Gröbner geometry of Schubert polynomials. (English) Zbl 1089.14007

The manifold \(\mathcal Fl_n\) of complete flags in the \(n\) dimensional vector space \(\mathbb C^n\) over the complex numbers is an object that, by its various definitions, is an object in the intersection of algebra and geometry. On the one hand it can be expressed as the quotient \(B\backslash \text{GL}_n\) of all invertible \(n\times n\)-matrices by its subgroup of lower triangular matrices, and on the other hand as fibers of certain bundles constructed universally from complex vector bundles. Combinatorics enter into the study via the cohomology ring \(H^\ast(\mathcal Fl_n) =H^\ast(\mathcal Fl_n;\mathbb Z)\) with integer coefficients, that can be described as the quotient of the polynomial ring \(\mathbb Z[x_1,\dots, x_n]\) modulo the ideal generated by all non-constant homogeneous functions invariant under permutations of \(x_1,\dots, x_n\). This ring is a free abelian group of rank \(n!\) with basis given by monomials dividing \(\prod_{i=1}^{n-1}x_i^{n-i}\). The ring also has a much more geometric basis given by the Schubert classes \([X_w]\) in the cohomology ring \(H^\ast(\mathcal Fl_n)\).
This article makes an important contribution to bridging the algebra and combinatorics of Schubert polynomials with the geometry of Schubert varieties. It brings new perspectives to problems in commutative algebra concerning ideals generated by minors of generic matrices, and provides a geometric context in which polynomial representatives for Schubert classes are uniquely singled out with no choices but a Borel subgroup of the general linear group \(\text{GL}_n\mathbb C\) in such a way that it is geometrically obvious that these representatives have nonnegative coefficients.
One of the main ideas in the article is to translate ordinary cohomological statements concerning Borel orbit closures on the flag manifold \(\mathcal Fl_n\) into equivariant-cohomological statements concerning double Borel orbit closures on the \(n\times n\) matrices \(M_n\). To be more precise, the preimage \(\widetilde X_w\subseteq \text{GL}_n\mathbb C\) of a Schubert variety \(X_w\in \mathcal Fl_n\) is an orbit closure for the action of the product \(B\times B^+\) of the lower and upper triangular subgroups of \(\text{GL}_n\mathbb C\) acting by multiplication on the left and right. When \(\overline X_w\subseteq M_n\) is the closure of \(\widetilde X_w\) and \(T\) is the torus in \(B\), the \(T\)-equivariant cohomology class \([\overline X_w]_T\in H_T^\ast(M_n)\) is the polynomial representative. It has positive coefficients because there is a \(T\)-equivariant flat (Gröbner) degeneration of \(\overline X_w\) to \(\mathcal L_w\) that is a union of coordinate subspaces \(L\subseteq M_n\). Each subspace \(L\subseteq \mathcal L_w\) has an equivariant cohomology class \([L]_T\in H_T^\ast(M_n)\) that is a monomial in \(x_1,\dots, x_n\), and the sum of these is \([\overline X_w]_T\). The formula is \([\overline X_w]_T = [\mathcal L_w]_T =\sum_{L\in \mathcal L_w}[L]_T\). More importantly, the authors identify a particularly natural degeneration of the matrix Schubert variety \(\overline X_w\) with a reduced and Cohen-Macaulay limit \(\mathcal L_w\) in which the subspaces have combinatorial interpretations and coincides with known combinatorial formulas for Schubert polynomials.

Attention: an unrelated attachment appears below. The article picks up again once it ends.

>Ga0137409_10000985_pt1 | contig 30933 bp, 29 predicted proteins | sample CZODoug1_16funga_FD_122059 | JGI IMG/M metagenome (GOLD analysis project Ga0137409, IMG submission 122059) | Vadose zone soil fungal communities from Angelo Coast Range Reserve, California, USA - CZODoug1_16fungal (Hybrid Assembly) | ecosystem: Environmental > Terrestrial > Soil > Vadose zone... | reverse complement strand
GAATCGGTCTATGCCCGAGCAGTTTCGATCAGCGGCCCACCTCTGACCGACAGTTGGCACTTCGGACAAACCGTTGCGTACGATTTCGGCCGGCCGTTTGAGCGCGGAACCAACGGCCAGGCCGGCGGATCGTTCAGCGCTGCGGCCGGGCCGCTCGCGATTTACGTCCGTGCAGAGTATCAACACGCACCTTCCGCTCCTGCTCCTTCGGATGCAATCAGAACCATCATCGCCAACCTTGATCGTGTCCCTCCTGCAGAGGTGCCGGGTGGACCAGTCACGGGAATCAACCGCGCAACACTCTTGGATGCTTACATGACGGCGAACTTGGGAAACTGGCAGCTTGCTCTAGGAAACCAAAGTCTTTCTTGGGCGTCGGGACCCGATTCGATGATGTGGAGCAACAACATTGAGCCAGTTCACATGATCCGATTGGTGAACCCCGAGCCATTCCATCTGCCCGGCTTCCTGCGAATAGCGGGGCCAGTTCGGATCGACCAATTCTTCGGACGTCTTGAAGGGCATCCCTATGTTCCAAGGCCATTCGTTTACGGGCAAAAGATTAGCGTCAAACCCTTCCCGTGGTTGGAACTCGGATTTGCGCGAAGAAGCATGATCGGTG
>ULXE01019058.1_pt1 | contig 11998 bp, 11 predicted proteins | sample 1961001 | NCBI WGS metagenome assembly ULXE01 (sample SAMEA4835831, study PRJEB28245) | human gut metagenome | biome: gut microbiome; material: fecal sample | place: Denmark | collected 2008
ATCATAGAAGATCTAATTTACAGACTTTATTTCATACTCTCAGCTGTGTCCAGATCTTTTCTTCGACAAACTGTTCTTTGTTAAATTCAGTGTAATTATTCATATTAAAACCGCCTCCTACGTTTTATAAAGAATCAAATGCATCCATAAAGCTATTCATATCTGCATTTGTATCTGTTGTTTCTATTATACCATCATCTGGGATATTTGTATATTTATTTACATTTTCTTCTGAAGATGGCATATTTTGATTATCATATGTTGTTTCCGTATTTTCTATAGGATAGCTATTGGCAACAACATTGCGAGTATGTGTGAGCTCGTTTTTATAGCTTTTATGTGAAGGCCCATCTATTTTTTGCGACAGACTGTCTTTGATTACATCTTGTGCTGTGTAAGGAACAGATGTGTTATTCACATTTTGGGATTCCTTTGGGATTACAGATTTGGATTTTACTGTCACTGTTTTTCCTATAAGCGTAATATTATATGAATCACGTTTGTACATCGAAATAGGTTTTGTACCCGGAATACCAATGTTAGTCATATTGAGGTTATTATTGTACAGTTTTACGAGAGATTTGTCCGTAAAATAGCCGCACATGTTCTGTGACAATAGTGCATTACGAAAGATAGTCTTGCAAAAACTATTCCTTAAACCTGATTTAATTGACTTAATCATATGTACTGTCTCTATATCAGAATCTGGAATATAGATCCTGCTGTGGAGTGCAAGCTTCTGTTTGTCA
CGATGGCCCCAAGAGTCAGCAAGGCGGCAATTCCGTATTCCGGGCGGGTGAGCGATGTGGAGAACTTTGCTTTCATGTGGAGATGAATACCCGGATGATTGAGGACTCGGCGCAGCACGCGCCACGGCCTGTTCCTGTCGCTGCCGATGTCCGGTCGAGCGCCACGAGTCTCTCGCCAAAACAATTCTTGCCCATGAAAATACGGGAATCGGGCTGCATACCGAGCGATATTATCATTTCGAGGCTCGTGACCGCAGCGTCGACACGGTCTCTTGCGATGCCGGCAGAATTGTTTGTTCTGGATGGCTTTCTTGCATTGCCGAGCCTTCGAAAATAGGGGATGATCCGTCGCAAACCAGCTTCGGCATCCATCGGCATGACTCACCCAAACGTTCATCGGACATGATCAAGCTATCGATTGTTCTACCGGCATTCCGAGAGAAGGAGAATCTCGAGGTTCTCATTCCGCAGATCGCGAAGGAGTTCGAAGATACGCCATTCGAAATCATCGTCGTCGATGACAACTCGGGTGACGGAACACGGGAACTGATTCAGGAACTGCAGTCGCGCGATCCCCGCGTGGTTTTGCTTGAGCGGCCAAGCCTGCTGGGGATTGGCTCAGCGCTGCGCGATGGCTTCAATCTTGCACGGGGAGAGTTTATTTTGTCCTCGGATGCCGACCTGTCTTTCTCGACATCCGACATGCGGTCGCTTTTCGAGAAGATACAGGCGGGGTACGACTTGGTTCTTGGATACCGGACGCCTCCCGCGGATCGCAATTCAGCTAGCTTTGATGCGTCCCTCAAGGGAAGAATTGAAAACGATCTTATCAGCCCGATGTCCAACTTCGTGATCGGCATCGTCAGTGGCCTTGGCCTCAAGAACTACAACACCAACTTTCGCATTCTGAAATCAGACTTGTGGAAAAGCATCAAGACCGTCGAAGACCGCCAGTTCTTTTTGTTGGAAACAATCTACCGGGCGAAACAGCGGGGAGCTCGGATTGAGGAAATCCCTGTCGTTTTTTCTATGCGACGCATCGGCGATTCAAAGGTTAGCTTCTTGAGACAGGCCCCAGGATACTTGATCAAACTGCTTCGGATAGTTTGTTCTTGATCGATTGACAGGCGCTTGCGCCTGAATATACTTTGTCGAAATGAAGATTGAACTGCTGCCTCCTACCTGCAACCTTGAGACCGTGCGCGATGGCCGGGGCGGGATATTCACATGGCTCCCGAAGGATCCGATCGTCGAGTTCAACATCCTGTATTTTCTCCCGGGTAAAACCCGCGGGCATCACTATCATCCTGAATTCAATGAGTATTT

Instead of using equivariant classes associated to closed subvarieties of non-compact spaces the authors develop their theory in the context of multidegrees. The equivariant considerations for matrix Schubert varieties \([\overline X_w]\subseteq M_n\) are then done as multigraded commutative algebra for the Schubert determinantal ideals \(I_w\) cutting out the varieties \(\overline X_w\).
The Gröbner geometry of Schubert polynomials introduced provides a geometric explanation for the naturality of Schubert polynomials and their associated combinatorics. In fact the authors describe, for every matrix Schubert variety \(\overline X_w\);
(1) its multidegree and Hilbert series in terms of Schubert and Grothendieck polynomials
(2) a Gröbner basis consisting of minors in its defining ideal \(I_w\)
(3) the Stanley-Reisner complex \(\mathcal L_w\) of its initial ideal \(J_w\), which they prove is Cohen-Macaulay
(4) an inductive irredundant algorithm of weak Bruhat order for listing the facets of \(\mathcal L_w\).
The authors introduce a powerful inductive method that they call Bruhat induction, for working with determinantal ideals and their initial ideals. Bruhat induction as well as the derivation of the main theorems concerning Gröbner geometry rely on results concerning positivity of torus-equivariant cohomology classes represented by subschemes and shellability of certain simplicial complexes that reflect the nature of reduced subwords of words in Coxeter generators for Coxeter groups. The latter technique gives a new perspective, from simplicial topology, of the combinatorics of Schubert and Grothendieck polynomials.
Among the most important applications of the work is the geometrically positive formulae for Schubert polynomials, and connections with Fulton’s theory of degeneracy loci, relations between multidegrees and \(K\)-polynomials on \(n\times n\) matrices with classical cohomological theories on the flag manifold, and comparisons with the commutative algebra of determinantal ideals.


14M15 Grassmannians, Schubert varieties, flag manifolds
14M12 Determinantal varieties
13C40 Linkage, complete intersections and determinantal ideals
14N15 Classical problems, Schubert calculus
13P10 Gröbner bases; other bases for ideals and modules (e.g., Janet and border bases)
05E05 Symmetric functions and generalizations
05E15 Combinatorial aspects of groups and algebras (MSC2010)
05E25 Group actions on posets, etc. (MSC2000)
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